Actress Brigitte Nielsen has had her fifth child at 54, reopening debate on the growing number of women using IVF to have babies later in life.
Fertility experts say the average age of mothers is steadily rising across the world, with women increasingly turning to fertility treatments to extend their childbearing years. Some have renewed calls for women to prioritize having children in their younger and more fertile years, but others said health providers needed to take into account the pressures that led women to put off starting a family.
Catherine O’Brien, head of policy research at the British Pregnancy Advisory Service (BPAS), said: “We should trust women to make this decision for themselves. What we need is a healthcare service that supports their decisions rather than trying to cajole women into children at a time that’s not right for them,” Reuters reported.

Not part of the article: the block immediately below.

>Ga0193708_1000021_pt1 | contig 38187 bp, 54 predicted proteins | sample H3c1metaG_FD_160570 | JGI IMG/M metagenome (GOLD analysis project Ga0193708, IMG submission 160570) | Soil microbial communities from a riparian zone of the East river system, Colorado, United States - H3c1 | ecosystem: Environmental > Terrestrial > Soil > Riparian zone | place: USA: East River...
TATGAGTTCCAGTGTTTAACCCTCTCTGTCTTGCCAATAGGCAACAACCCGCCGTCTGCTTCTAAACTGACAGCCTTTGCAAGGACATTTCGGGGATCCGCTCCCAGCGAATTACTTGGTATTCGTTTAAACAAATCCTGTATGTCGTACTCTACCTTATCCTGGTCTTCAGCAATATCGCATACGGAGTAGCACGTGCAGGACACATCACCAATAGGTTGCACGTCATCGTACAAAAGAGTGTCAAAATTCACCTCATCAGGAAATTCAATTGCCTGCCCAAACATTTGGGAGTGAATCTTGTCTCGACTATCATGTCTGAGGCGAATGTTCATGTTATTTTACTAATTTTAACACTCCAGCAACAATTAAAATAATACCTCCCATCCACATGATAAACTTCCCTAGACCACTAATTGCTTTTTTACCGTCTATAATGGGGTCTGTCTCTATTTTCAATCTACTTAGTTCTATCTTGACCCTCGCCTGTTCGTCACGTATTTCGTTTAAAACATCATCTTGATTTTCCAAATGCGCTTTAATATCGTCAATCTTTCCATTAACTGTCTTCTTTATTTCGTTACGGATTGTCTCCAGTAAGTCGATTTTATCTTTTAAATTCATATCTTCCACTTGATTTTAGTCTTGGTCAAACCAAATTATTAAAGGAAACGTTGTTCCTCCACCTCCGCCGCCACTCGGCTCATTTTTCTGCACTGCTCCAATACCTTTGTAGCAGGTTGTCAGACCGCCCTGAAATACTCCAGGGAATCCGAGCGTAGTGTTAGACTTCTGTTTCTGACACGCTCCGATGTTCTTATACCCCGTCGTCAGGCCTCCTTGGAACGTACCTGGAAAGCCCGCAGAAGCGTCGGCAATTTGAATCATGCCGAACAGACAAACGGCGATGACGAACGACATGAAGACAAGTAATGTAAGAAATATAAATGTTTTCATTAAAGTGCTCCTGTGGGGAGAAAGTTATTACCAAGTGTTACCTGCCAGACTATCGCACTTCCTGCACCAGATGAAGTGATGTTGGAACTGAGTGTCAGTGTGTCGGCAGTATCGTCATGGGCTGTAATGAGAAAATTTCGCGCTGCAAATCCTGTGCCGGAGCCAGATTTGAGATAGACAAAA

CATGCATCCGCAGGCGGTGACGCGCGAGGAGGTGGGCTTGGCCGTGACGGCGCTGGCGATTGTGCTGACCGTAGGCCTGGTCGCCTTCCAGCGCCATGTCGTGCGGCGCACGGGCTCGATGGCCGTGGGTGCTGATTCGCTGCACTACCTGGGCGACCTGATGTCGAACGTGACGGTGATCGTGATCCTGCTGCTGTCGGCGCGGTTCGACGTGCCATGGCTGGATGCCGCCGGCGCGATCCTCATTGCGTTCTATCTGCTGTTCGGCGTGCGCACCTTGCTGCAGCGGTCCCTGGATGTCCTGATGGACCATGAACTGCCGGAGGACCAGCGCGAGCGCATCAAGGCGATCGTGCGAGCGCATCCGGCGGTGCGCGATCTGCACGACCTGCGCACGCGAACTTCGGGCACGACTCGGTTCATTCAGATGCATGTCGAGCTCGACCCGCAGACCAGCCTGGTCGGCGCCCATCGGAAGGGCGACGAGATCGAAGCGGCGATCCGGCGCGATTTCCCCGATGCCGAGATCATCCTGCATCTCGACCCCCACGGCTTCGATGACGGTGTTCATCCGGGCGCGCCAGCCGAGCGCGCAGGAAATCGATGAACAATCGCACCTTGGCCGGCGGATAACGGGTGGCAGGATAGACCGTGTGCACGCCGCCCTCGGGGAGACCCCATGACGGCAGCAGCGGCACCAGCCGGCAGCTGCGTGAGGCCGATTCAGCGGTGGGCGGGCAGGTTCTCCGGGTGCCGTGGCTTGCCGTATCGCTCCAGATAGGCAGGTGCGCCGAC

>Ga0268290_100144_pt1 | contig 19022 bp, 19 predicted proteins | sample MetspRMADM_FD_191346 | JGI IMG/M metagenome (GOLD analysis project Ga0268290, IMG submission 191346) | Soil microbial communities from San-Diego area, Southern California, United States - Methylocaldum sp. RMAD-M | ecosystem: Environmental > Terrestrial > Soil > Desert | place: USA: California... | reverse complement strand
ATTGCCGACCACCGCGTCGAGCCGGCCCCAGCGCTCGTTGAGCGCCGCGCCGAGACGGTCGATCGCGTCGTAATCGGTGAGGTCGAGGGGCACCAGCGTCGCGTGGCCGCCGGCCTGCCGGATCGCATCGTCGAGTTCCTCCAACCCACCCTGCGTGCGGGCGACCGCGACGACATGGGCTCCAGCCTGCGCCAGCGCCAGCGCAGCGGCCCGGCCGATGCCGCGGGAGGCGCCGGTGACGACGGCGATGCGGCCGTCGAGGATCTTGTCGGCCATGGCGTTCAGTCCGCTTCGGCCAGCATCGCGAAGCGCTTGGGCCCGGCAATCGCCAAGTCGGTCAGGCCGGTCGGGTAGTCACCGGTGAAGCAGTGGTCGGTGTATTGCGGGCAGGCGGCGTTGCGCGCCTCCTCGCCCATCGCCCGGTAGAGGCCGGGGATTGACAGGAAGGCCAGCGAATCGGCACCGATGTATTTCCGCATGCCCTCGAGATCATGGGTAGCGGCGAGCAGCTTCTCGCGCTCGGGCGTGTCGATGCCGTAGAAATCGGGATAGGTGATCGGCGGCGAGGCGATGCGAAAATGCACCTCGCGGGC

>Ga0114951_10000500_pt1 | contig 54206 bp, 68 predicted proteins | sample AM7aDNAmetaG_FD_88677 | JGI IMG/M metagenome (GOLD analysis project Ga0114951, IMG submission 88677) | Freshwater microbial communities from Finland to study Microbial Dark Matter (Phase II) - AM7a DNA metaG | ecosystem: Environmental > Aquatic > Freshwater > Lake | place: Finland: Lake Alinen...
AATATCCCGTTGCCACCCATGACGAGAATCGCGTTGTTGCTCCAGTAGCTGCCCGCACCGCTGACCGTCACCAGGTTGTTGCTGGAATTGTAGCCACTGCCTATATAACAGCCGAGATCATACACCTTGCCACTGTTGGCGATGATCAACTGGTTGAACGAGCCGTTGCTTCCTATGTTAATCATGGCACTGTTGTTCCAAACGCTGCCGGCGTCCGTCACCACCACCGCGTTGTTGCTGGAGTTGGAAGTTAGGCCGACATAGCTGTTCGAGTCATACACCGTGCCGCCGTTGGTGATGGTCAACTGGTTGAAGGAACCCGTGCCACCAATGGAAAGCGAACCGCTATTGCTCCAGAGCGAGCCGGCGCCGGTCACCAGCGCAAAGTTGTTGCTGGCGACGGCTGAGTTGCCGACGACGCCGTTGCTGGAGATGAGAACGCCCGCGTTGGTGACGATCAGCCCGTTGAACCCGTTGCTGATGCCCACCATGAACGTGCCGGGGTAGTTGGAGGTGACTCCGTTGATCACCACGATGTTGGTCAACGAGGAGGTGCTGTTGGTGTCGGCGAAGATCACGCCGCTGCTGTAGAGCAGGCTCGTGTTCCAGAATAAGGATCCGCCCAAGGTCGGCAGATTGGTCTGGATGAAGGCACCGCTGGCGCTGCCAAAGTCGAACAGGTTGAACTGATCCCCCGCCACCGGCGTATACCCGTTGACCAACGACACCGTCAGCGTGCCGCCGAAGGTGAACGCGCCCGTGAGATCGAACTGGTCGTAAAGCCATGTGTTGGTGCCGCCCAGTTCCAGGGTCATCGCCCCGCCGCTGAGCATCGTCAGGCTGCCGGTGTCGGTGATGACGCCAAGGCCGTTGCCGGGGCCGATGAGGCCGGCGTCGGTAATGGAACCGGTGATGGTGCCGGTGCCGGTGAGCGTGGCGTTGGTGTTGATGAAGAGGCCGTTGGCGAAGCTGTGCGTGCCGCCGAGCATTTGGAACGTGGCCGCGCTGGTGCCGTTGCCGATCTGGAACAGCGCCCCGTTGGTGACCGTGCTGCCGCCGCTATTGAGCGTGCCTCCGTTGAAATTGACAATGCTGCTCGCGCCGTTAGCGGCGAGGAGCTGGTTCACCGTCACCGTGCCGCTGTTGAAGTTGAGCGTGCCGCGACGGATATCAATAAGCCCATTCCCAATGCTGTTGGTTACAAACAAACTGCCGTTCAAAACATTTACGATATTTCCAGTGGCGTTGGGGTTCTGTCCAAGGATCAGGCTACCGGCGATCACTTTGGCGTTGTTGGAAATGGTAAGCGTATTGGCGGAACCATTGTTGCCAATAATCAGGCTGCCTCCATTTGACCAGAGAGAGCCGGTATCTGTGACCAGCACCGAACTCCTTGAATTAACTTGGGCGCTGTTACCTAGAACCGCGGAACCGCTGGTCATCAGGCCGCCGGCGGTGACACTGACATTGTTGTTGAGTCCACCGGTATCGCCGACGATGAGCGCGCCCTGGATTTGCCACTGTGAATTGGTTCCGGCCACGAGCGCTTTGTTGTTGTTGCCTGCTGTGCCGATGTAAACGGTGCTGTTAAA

Nielsen said she conceived using eggs she had frozen in her 40s, an increasingly popular choice among women seeking to extend their fertile years.
Given that the quantity and quality of eggs declines with age, most women trying to conceive in their mid-40s or above would be advised to consider using donor eggs taken from a younger woman.
A recent analysis of fertility treatments in 1,279 institutions across Europe found almost a third of births through egg donation in 2014 were to women aged 40 or over.
According to the Guardian newspaper, one Indian woman thought to be in her 70s gave birth last year using a donor egg. A case that promoted debate over the ethics of older women using treatment to conceive.
Richard Kennedy, president of the International Federation of Fertility Societies, said that pregnancies of women in their 50s or older “is not something that should necessarily be encouraged”, citing the heightened risks of cardiac and other health problems during pregnancy.
This article has been adapted from its original source.
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